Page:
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Cover page of the Journal of Health Sciences


 
 Table of Contents  
ORIGINAL ARTICLE
Year : 2021  |  Volume : 14  |  Issue : 1  |  Page : 137-140

Serum levels of allopregnanolone in migraine patients: A case–control study


1 Department of Emergency Medicine, Isparta State Hospital, Isparta, Turkey
2 Department of Emergency Medicine, Süleyman Demirel University Faculty of Medicine, Isparta, Turkey
3 Department of Emergency Medicine, Health Science University Antalya Training and Research Hospital, Antalya, Turkey

Date of Submission03-Mar-2020
Date of Acceptance15-Oct-2020
Date of Web Publication09-Feb-2021

Correspondence Address:
Dr. Cihan Bedel
Health Science University Antalya Training and Research Hospital, Kazim Karabekir Street, Postal Zip Code: 07100, Muratpaşa, Antalya
Turkey
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Source of Support: None, Conflict of Interest: None


DOI: 10.4103/kleuhsj.kleuhsj_52_20

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  Abstract 

Introduction: Migraine is a very common disorder and the mechanisms contributing to headache still remain controversial. Allopregnanolone (AP) is a neurosteroid metabolite of progesterone. Previously, there were some studies of AP on the positive effects of many diseases.
Objectives: The aim of this study was to evaluate AP levels in patients with migraine and compare with levels measured in healthy individuals.
Materials and Methods: This case–control study included fifty patients with acute migraine headache who were previously diagnosed with migraine and fifty sex- and age-matched healthy volunteers with no headache complaints. Migraine patients who fulfilled the International Headache Classification criteria of migraine and healthy controls were included in this study. Plasma AP levels were compared in both groups.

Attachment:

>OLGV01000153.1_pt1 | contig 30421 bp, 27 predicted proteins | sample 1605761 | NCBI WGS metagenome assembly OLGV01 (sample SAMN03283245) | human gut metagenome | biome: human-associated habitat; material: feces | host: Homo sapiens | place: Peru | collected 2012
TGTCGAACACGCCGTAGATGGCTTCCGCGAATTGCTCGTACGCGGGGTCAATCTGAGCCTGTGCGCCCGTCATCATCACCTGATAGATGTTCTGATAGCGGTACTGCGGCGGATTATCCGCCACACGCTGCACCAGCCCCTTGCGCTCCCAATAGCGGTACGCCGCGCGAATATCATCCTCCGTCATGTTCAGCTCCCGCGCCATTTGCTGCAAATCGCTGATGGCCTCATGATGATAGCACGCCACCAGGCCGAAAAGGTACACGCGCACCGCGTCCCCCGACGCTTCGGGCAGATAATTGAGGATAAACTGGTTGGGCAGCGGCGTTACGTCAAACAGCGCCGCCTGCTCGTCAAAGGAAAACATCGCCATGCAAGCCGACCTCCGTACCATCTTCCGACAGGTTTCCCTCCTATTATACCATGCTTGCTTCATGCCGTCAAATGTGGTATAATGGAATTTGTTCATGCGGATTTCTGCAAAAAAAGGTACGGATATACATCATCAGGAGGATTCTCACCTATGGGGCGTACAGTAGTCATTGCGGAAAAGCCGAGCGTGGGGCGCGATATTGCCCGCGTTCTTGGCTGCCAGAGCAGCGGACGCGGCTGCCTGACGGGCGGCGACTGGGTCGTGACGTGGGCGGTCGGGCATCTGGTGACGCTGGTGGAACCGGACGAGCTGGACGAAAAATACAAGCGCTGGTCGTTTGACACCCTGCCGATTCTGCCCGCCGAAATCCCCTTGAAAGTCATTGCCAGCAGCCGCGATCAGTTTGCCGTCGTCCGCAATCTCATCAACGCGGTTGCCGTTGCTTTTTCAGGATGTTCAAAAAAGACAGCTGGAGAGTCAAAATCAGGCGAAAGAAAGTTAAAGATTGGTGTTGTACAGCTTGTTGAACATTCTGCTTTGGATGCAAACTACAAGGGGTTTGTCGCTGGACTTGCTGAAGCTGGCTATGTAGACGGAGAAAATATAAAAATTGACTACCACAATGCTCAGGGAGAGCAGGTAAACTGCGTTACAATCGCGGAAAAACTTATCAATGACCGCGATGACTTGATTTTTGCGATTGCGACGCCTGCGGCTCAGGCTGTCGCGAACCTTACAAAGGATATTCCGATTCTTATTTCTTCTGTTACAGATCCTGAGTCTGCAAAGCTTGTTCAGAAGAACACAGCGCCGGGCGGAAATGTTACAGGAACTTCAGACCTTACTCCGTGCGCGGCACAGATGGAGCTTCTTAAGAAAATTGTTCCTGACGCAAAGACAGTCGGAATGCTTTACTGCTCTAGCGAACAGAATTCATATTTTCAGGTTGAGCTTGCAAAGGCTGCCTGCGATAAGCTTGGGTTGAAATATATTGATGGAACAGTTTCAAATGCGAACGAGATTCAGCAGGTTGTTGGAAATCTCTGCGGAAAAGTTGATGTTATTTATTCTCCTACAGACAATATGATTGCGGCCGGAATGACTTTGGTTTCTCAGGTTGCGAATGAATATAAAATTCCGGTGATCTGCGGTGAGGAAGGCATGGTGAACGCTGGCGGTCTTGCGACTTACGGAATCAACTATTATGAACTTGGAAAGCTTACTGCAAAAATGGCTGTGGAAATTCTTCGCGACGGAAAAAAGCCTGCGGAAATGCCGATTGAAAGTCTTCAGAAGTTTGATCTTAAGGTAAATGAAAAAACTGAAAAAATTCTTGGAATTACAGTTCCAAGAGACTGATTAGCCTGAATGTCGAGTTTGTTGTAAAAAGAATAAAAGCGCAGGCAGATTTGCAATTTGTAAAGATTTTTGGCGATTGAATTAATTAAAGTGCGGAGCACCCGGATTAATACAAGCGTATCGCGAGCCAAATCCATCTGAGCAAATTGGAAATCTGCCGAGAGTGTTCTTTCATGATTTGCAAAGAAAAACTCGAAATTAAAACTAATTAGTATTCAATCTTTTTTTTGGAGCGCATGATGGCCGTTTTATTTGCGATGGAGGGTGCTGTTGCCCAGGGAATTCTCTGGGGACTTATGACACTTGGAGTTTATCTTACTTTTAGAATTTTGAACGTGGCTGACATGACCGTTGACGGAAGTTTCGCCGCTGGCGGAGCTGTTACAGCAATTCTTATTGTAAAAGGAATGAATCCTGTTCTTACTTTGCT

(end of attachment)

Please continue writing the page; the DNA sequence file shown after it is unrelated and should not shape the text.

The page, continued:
Results: Fifty patients (35 females and 15 males) and fifty healthy volunteers (38 females and 12 males) fulfilled the inclusion criteria and were enrolled in the study. AP levels of migraine patients and control group were compared; there was a statistically significant difference between the two groups (1.22 ± 1.92, 6.07 ± 4.89, respectively; P < 0.001). AP levels were significantly higher in healthy people.
Conclusion: This study showed that low AP levels were detected in migraine patients. These markers may contribute to our understanding of the pathophysiology of migraine.

Keywords: Allopregnanolone, headache, migraine


How to cite this article:
Delikanli M, Beceren NG, Bedel C, Korkut M, Armağan HH. Serum levels of allopregnanolone in migraine patients: A case–control study. Indian J Health Sci Biomed Res 2021;14:137-40

How to cite this URL:
Delikanli M, Beceren NG, Bedel C, Korkut M, Armağan HH. Serum levels of allopregnanolone in migraine patients: A case–control study. Indian J Health Sci Biomed Res [serial online] 2021 [cited 2021 Feb 26];14:137-40. Available from: https://www.ijournalhs.org/text.asp?2021/14/1/137/308967




  Introduction Top


Migraine is a widespread disease in emergency departments (ED), which is characterized by unilateral, throbbing headaches with moderate or severe intensity, and can affect the quality of life. Nausea, vomiting, anorexia, and lightheadedness are some of the most common associated signs and symptoms.[1],[2] It is the third to most common disorder with a worldwide prevalence of 14.7%.[3],[4],[5] Because of its high prevalence and destructive nature, the mechanisms contributing to migraine headaches have been extensively studied for years. However, there is still a debate on this issue.